Stan Governance


You super don’t count in the way I was thinking! I was actually thinking of the way that yeh NumFOCUS board purposely has people who are “around but not in” the main Stan development group. (Now obviously from what I wrote you’d have to guess that, but it’s the internet, and I’m sloppy). So I’d specifically suggest a small group (2-3) people who are very unlikely to be caught up in the specifics of the complaint, but are willing to become familiar with the governance of Stan. Ideally, the people would not all be demographically the same (e.g. 2 straight white men would be bad. 2 straight white women would be bad. Diversity within practical limits would be good). Basically, we need people who will be seen as “honest brokers” from all side who are easy to approach.


We’re on the same page here as this was exactly what I was trying to describe. :-p

When I said that I “count” I was referring to Bob’s previous post where he interpreted “diversity” as the NSF definition.


That makes sense about not having a policy being a policy itself.

The only thing I’m worried about is setting up a policy where complaints are filed and nothing happens or worse, turns into covering our asses like university versions of these things.

So are you suggesting that there’s not an official standing committee of some kind to centralize reporting? What’s the suggestion then for what people do who feel there’s been a breach of the code of conduct?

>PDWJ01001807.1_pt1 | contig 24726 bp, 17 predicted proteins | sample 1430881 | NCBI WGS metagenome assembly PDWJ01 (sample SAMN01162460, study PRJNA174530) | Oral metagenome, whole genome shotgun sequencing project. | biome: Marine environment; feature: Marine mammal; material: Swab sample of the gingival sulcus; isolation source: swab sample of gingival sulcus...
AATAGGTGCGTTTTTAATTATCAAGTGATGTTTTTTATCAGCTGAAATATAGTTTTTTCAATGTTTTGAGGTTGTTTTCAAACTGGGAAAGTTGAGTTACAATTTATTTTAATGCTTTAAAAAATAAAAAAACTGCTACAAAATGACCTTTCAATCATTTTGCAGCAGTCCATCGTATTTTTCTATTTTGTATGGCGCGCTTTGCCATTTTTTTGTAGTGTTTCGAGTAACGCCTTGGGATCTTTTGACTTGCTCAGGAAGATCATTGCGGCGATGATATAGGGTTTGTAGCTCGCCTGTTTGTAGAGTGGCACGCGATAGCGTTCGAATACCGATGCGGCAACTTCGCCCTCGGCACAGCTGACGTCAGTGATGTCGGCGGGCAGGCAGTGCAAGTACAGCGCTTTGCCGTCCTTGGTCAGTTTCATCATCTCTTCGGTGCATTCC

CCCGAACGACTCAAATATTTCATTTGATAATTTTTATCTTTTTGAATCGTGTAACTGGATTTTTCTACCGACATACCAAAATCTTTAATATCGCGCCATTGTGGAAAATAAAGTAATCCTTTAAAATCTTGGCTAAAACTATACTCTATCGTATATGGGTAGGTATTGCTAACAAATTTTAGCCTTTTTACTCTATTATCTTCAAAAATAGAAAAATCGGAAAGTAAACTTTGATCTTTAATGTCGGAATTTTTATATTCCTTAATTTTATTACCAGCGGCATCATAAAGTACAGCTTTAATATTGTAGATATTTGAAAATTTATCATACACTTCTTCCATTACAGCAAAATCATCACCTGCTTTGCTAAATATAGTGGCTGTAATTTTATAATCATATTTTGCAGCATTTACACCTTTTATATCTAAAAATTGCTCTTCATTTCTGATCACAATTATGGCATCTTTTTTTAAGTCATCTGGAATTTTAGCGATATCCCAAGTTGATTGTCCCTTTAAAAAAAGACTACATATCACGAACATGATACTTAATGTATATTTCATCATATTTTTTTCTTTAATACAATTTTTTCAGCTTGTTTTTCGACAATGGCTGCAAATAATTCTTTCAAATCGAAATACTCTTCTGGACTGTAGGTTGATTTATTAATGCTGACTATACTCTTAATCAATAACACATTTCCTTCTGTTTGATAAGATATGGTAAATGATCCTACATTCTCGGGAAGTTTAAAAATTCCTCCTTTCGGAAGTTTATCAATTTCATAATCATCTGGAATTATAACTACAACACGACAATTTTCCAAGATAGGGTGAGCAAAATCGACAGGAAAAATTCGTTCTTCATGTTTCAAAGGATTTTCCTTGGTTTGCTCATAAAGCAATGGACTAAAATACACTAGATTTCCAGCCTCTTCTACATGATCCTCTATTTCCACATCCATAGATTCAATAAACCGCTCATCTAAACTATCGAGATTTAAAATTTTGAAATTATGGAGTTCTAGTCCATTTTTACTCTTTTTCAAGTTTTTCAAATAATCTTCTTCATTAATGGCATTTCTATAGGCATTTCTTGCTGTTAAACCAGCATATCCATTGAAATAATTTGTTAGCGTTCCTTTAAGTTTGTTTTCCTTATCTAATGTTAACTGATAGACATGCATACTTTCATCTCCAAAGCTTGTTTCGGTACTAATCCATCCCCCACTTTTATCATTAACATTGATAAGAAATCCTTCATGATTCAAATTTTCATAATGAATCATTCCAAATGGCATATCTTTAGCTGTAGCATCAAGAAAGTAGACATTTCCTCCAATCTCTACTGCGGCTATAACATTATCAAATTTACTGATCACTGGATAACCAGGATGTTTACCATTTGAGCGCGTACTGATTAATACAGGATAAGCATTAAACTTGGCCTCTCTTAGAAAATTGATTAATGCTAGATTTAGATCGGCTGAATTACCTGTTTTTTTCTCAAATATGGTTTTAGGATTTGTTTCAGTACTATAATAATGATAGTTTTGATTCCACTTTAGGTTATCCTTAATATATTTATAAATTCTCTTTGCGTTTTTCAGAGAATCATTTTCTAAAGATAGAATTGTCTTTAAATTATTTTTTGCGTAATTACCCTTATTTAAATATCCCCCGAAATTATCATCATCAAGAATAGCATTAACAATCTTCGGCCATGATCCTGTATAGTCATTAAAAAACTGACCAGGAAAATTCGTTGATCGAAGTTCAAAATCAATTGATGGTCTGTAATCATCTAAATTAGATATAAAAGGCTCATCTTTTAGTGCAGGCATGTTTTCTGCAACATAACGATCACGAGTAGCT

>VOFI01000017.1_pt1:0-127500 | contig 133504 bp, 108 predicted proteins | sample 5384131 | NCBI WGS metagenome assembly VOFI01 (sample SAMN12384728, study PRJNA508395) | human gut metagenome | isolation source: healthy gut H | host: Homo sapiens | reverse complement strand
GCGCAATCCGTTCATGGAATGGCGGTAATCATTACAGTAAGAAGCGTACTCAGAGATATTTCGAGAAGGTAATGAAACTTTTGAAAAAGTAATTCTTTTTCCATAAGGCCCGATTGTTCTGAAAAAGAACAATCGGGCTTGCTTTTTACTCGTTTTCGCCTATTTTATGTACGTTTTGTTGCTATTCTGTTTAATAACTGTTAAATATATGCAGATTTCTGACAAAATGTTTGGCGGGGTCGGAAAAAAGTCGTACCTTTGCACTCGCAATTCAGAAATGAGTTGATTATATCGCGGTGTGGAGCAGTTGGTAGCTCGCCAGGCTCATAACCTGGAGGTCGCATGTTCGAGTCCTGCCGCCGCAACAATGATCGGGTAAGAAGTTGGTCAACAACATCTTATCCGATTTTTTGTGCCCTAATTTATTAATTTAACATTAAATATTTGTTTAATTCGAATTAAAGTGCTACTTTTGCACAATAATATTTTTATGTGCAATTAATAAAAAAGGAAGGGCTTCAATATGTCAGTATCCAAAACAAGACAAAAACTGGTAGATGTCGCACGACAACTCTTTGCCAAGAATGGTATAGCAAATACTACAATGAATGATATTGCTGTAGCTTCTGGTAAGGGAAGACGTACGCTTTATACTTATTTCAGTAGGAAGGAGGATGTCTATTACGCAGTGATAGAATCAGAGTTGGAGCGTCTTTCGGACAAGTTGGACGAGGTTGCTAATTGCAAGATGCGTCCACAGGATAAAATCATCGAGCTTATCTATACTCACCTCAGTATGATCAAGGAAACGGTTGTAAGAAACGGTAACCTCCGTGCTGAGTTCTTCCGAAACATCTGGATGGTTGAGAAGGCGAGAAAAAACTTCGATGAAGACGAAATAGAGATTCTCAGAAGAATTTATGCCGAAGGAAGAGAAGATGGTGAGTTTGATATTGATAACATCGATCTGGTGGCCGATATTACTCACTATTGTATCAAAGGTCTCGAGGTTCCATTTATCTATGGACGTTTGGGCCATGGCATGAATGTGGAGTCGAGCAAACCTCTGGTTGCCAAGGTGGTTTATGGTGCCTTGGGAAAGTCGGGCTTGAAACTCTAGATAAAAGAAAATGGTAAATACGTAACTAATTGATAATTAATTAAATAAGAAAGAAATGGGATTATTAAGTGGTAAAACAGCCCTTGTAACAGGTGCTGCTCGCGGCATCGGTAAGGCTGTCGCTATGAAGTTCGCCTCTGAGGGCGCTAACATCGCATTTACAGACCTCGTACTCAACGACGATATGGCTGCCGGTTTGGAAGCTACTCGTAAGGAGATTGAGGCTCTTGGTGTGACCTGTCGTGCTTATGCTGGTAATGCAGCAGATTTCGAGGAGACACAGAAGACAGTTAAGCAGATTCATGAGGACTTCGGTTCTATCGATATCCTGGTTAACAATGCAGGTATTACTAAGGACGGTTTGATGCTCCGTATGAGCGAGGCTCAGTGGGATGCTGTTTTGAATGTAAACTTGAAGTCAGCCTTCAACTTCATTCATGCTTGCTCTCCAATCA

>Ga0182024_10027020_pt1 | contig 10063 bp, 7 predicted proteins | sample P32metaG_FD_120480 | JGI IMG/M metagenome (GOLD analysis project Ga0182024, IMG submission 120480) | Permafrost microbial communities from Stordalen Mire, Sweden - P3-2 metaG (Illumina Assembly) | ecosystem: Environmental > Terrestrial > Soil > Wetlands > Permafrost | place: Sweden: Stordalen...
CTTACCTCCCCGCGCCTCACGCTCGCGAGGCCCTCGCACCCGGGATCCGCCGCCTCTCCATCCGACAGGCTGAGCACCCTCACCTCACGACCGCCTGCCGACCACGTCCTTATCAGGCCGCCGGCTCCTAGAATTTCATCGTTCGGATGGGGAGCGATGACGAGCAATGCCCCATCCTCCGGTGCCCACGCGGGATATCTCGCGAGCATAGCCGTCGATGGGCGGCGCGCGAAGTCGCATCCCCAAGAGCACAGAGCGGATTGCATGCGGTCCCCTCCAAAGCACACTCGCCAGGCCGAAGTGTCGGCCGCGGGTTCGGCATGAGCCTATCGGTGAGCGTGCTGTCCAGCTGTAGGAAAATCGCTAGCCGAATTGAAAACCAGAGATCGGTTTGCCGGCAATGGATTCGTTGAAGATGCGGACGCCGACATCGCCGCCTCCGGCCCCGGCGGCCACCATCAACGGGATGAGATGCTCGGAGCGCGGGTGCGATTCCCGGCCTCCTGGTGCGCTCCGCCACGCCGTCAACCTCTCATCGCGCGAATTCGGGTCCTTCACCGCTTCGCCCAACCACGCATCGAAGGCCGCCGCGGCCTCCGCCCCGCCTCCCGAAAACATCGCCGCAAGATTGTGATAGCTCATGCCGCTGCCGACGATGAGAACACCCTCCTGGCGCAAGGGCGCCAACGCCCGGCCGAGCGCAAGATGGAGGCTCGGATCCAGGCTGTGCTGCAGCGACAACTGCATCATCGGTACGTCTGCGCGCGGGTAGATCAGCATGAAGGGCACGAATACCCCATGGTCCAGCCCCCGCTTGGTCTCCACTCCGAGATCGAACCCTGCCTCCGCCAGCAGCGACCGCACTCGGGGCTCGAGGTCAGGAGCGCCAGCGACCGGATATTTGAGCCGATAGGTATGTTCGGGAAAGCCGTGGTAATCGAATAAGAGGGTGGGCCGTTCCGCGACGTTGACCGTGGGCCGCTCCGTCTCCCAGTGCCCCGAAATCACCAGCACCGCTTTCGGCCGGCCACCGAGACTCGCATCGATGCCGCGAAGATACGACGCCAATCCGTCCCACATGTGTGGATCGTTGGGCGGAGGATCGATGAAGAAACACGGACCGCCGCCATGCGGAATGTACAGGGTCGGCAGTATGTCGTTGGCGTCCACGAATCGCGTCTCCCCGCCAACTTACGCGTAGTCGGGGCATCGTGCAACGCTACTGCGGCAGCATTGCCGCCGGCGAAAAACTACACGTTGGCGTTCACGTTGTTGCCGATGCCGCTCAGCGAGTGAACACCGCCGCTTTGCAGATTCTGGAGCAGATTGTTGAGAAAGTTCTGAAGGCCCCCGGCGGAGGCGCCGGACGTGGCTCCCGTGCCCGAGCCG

Dictatorships hardly prevent trend chasing. In fact, they can enable it in a lot of ways, because fewer people have to agree on changing course.

Having said that, I also like the idea of putting someone in charge of all the repos industry style rather than trying to run a pure democracy. As Michael points out, that’s the current arrangement at the lowest levels with:

One reason @betanalpha and I were suggesting splitting the stan-dev/stan repo is because the langauge and algorithms are distinct parts of it. Also, currently nobody’s in charge of the interfaces/services piece of the puzzle, which may be why it’s dropping on the ground between all of us. @syclik is de facto in charge having written almost all of the current code. Also, I don’t think we put anyone in charge of cmdstan, but please correct me if I’m wrong. We should have this actually published somewhere on GitHub.